Fri | Jan 22, 2021

Cost­ly mis­take! - Government to pay mil­lions in com­pen­sa­tion af­ter mo­tor­ist waits six years for police to re­lease truck wrong­ful­ly seized

Published:Friday | August 18, 2017 | 12:00 AMBarbara Gayle
The Leyland truck belonging to Osbourne Smith, which was wrongfully seized by the police.

Haulage contractor Osbourne Smith of Portmore, St Catherine, is demanding millions of dollars in compensation from the Jamaican government after waiting over the last six years for the return of a Leyland truck which was wrongfully seized by the police, who alleged that it had been stolen.

"I feel like a prisoner serving a life sentence for a crime I did not commit," said Smith, as he told our news team of the challenges he has faced since the seizure of his truck.

When the truck was seized in May 2011, Smith had a contract with GraceKennedy to deliver goods. He said he used the contract to get a bank loan to purchase the vehicle.

Smith said he lost that contract because the police refused to release his truck although the relevant documents were presented to them.

"I am extremely disappointed in the system because it is six years now and I am getting no form of redress," said Smith.

"I don't know how I maintain my sanity in this situation," said Smith, as he declared that he wants the truck returned speedily plus compensation for the loss of use so that he can move on with his life.

Smith noted that even without the use of his truck he had to repay the bank loan with interest payments, and has done this.

He said the ordeal started on May 31, 2011 when he received a call from the police to go to the garage where he had left his truck for a new body to be fitted to it.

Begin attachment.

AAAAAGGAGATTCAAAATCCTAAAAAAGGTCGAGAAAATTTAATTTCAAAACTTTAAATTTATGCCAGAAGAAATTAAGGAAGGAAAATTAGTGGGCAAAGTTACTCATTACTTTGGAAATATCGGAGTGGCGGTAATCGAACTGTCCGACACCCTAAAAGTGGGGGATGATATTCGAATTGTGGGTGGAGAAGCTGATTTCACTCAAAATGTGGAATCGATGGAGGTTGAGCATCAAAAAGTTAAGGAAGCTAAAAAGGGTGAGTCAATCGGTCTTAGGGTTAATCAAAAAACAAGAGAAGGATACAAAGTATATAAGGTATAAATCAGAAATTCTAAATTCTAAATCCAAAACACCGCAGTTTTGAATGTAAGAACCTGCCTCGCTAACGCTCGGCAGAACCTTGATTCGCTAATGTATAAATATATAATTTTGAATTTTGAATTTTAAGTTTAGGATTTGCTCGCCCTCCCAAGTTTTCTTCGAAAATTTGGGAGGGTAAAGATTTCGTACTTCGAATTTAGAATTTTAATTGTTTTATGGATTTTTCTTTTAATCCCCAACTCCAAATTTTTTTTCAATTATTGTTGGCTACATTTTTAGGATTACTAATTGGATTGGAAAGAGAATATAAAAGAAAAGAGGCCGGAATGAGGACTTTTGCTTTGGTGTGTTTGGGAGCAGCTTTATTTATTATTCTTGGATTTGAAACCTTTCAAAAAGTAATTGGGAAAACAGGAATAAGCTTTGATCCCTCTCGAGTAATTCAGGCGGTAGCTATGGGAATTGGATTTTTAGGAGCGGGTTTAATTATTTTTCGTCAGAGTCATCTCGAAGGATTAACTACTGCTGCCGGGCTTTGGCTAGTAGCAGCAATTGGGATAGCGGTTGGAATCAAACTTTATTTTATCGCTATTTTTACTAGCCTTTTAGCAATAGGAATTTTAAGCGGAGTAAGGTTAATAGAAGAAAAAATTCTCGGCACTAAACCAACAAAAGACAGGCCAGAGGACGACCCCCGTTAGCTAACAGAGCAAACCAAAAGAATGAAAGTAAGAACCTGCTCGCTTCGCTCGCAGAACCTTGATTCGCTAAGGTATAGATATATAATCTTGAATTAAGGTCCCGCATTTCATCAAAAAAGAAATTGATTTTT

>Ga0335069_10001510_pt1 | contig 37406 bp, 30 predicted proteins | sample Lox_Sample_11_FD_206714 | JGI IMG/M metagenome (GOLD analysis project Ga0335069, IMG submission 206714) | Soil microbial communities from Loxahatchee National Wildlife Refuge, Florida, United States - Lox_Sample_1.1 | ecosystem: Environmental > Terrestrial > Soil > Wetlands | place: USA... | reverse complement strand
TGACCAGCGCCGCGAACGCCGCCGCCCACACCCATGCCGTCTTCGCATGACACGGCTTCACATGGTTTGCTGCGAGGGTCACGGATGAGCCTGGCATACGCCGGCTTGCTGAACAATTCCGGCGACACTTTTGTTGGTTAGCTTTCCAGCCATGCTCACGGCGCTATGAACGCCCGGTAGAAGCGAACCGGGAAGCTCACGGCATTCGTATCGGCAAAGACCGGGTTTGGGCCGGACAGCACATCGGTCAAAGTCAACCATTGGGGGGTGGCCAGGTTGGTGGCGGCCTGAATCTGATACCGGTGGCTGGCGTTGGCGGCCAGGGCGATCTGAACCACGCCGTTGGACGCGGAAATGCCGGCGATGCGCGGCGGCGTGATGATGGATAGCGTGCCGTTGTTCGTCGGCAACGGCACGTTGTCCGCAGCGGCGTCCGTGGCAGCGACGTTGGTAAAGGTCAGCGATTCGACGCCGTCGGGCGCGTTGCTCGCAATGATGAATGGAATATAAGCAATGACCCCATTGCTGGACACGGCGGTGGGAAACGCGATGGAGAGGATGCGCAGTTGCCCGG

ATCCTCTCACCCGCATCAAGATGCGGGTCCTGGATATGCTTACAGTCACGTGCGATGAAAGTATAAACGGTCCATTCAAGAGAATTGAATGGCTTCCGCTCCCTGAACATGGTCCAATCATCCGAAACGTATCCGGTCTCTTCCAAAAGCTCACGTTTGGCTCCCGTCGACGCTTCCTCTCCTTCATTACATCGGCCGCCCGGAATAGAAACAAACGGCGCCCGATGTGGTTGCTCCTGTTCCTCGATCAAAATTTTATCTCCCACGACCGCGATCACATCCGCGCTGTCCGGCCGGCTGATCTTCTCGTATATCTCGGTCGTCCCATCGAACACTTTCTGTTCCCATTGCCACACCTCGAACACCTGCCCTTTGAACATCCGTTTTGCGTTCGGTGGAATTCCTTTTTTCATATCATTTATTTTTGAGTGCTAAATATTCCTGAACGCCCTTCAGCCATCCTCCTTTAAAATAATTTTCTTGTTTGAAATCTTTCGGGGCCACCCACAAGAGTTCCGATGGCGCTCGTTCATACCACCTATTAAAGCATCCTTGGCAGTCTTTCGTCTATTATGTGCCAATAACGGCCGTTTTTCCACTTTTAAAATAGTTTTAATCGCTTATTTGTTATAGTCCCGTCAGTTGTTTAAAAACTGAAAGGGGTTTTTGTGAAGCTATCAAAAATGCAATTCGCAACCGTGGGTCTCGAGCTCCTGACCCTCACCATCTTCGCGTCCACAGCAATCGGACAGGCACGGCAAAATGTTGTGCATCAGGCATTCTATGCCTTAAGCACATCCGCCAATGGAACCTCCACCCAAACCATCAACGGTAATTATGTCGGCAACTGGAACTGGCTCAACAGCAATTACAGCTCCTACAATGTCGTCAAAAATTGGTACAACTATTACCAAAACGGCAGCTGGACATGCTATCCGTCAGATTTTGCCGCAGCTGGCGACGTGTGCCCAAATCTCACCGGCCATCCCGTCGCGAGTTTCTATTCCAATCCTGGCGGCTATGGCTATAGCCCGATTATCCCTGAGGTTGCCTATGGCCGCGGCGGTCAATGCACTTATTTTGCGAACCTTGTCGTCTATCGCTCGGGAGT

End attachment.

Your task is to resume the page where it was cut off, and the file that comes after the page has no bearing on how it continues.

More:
When he went to the garage, he said he saw a large number of police personnel and he was ordered to drive his truck to a police station.

According to Smith, he called the dealer, Neville Robinson, who travelled to the police station with all the documents to show that the truck was purchased from a Leyland dealer in England.

After months of pleading with the police to return his truck, Smith and Robinson filed a suit against the attorney general and others. They contended that the police wrongfully and without reasonable and probable cause seized, detained and continue to detain the truck.

In court documents, the men said the incident damaged their reputation. Robinson also applied to the court for damages for false arrest, as he claimed he was handcuffed for more than an hour before he was released.

In response to the suit, the Attorney General's Office filed a defence in the Supreme Court arguing that the truck was tampered with, and produced a forensic report which the claimants challenged on the grounds that it was deficient.

Smith received a court order for an independent forensic analyst to examine the truck, and that report stated that there was no tampering and only one digit in the engine number was unclear but that seemed to be a factory fault.


Almost a year


The claimants told the court that it took almost a year for the independent forensic report to be done as the police were never available.

Attorney-at-law Melrose Reid, who is representing Smith and Robinson, said the case dragged on for such a long time and it was just last year that lawyers from the Attorney General's Department decided to settle.

According to Reid, there was an agreement for Robinson to be compensated for being falsely arrested, but it is now one year and the money has not been paid to him.

She said just recently the State asked Smith to submit expenses for the truck for the past six years so that the amount can be deducted from what is to be paid for loss of use of the truck.

Reid argued that this is a new delay tactic because it is known that the truck was never used by the owner after it was purchased.

"Is there justice for all in Jamaica? Reid asked, as she commented on what she described as the injustices that were meted out to her clients.

The attorney charged that it is of concern that the police can seize a motor vehicle and despite all the proof presented by the owner, still hold on to it.

"This case shows how taxpayers' money goes down the drain because, despite the delay and the challenges and frustrations, Smith and Robinson will have to be compensated by the State," added Reid.